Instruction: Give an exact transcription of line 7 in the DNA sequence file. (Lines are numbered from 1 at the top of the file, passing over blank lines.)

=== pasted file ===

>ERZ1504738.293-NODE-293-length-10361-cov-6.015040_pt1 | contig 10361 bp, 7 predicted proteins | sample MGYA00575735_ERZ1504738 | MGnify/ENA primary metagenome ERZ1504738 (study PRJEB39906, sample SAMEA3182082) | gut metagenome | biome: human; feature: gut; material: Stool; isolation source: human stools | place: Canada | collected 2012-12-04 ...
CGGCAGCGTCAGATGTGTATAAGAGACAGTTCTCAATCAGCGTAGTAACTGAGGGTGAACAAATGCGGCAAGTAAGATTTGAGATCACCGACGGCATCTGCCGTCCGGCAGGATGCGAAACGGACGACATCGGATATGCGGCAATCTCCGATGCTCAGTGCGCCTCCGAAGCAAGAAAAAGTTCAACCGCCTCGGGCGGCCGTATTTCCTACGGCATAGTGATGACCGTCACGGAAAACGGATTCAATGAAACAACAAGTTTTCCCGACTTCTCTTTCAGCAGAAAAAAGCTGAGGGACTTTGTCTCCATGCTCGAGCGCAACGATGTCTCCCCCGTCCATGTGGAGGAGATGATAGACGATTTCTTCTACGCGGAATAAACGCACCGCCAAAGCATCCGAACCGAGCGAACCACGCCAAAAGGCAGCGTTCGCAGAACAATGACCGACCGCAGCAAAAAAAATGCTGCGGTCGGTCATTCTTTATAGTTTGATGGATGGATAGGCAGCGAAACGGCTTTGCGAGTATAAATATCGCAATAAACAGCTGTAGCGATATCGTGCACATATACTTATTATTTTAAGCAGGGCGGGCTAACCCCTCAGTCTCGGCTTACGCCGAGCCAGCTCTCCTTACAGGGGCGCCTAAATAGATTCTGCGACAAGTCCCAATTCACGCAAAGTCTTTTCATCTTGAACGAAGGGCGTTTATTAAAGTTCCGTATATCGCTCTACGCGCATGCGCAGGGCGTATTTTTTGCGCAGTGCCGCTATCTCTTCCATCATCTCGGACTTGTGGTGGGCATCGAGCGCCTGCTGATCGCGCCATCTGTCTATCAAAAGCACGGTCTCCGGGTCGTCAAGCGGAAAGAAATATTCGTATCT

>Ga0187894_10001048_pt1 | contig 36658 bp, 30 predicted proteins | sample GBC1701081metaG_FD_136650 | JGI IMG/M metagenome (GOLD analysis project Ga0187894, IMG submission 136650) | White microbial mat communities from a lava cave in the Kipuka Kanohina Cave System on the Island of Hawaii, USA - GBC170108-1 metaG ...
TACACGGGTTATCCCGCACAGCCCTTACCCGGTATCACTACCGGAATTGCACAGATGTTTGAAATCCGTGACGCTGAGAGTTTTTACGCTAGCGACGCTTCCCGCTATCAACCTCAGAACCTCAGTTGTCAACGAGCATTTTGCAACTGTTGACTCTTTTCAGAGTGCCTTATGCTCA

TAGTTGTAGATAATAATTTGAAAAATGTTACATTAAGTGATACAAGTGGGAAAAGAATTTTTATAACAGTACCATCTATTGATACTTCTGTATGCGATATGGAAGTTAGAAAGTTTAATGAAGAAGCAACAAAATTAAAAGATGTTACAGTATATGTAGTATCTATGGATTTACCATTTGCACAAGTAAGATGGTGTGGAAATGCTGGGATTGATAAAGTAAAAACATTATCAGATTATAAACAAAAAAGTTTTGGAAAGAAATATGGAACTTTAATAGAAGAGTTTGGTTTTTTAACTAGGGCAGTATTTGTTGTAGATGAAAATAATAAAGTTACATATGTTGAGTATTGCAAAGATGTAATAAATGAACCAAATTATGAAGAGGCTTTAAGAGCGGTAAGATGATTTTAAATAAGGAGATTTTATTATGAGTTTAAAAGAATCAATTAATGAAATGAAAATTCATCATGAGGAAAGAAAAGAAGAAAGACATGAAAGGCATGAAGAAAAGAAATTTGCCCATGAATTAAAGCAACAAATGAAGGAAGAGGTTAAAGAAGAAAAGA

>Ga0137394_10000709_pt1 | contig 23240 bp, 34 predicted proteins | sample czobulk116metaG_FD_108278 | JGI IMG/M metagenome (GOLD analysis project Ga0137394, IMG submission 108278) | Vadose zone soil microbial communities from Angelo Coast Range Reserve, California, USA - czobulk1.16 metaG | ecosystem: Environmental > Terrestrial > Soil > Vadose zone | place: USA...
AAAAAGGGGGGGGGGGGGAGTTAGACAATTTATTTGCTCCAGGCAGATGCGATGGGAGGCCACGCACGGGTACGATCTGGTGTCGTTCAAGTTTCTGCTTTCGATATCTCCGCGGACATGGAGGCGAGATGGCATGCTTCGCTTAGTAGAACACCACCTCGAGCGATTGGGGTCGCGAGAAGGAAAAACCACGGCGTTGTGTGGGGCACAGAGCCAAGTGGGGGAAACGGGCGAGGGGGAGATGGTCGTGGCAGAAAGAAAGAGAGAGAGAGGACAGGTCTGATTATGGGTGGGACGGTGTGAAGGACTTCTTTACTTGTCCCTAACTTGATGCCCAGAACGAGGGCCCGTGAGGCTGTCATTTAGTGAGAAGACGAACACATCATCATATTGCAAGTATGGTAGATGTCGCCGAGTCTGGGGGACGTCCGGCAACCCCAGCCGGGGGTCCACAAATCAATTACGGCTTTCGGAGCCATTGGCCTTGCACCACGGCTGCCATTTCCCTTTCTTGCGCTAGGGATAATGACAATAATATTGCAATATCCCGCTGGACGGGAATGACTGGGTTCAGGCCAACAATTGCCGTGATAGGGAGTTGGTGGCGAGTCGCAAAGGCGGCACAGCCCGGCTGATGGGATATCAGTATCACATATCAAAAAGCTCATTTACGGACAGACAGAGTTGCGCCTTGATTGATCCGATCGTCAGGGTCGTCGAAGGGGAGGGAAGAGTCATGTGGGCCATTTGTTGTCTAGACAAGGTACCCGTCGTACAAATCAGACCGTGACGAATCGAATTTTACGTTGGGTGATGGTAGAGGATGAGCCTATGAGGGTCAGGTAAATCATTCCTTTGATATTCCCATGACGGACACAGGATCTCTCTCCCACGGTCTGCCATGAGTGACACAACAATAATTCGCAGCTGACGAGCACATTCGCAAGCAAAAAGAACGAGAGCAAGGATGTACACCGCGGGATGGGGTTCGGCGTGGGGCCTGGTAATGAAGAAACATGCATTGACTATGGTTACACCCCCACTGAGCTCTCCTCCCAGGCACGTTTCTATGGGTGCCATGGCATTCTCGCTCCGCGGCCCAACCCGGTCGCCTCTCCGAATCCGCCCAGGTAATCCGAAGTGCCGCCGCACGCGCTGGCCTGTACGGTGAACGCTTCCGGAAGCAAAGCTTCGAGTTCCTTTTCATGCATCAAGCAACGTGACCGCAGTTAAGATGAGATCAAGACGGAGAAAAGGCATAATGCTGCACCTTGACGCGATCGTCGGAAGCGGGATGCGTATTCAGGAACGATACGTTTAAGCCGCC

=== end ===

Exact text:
AAAAAGGGGGGGGGGGGGAGTTAGACAATTTATTTGCTCCAGGCAGATGCGATGGGAGGCCACGCACGGGTACGATCTGGTGTCGTTCAAGTTTCTGCTTTCGATATCTCCGCGGACATGGAGGCGAGATGGCATGCTTCGCTTAGTAGAACACCACCTCGAGCGATTGGGGTCGCGAGAAGGAAAAACCACGGCGTTGTGTGGGGCACAGAGCCAAGTGGGGGAAACGGGCGAGGGGGAGATGGTCGTGGCAGAAAGAAAGAGAGAGAGAGGACAGGTCTGATTATGGGTGGGACGGTGTGAAGGACTTCTTTACTTGTCCCTAACTTGATGCCCAGAACGAGGGCCCGTGAGGCTGTCATTTAGTGAGAAGACGAACACATCATCATATTGCAAGTATGGTAGATGTCGCCGAGTCTGGGGGACGTCCGGCAACCCCAGCCGGGGGTCCACAAATCAATTACGGCTTTCGGAGCCATTGGCCTTGCACCACGGCTGCCATTTCCCTTTCTTGCGCTAGGGATAATGACAATAATATTGCAATATCCCGCTGGACGGGAATGACTGGGTTCAGGCCAACAATTGCCGTGATAGGGAGTTGGTGGCGAGTCGCAAAGGCGGCACAGCCCGGCTGATGGGATATCAGTATCACATATCAAAAAGCTCATTTACGGACAGACAGAGTTGCGCCTTGATTGATCCGATCGTCAGGGTCGTCGAAGGGGAGGGAAGAGTCATGTGGGCCATTTGTTGTCTAGACAAGGTACCCGTCGTACAAATCAGACCGTGACGAATCGAATTTTACGTTGGGTGATGGTAGAGGATGAGCCTATGAGGGTCAGGTAAATCATTCCTTTGATATTCCCATGACGGACACAGGATCTCTCTCCCACGGTCTGCCATGAGTGACACAACAATAATTCGCAGCTGACGAGCACATTCGCAAGCAAAAAGAACGAGAGCAAGGATGTACACCGCGGGATGGGGTTCGGCGTGGGGCCTGGTAATGAAGAAACATGCATTGACTATGGTTACACCCCCACTGAGCTCTCCTCCCAGGCACGTTTCTATGGGTGCCATGGCATTCTCGCTCCGCGGCCCAACCCGGTCGCCTCTCCGAATCCGCCCAGGTAATCCGAAGTGCCGCCGCACGCGCTGGCCTGTACGGTGAACGCTTCCGGAAGCAAAGCTTCGAGTTCCTTTTCATGCATCAAGCAACGTGACCGCAGTTAAGATGAGATCAAGACGGAGAAAAGGCATAATGCTGCACCTTGACGCGATCGTCGGAAGCGGGATGCGTATTCAGGAACGATACGTTTAAGCCGCC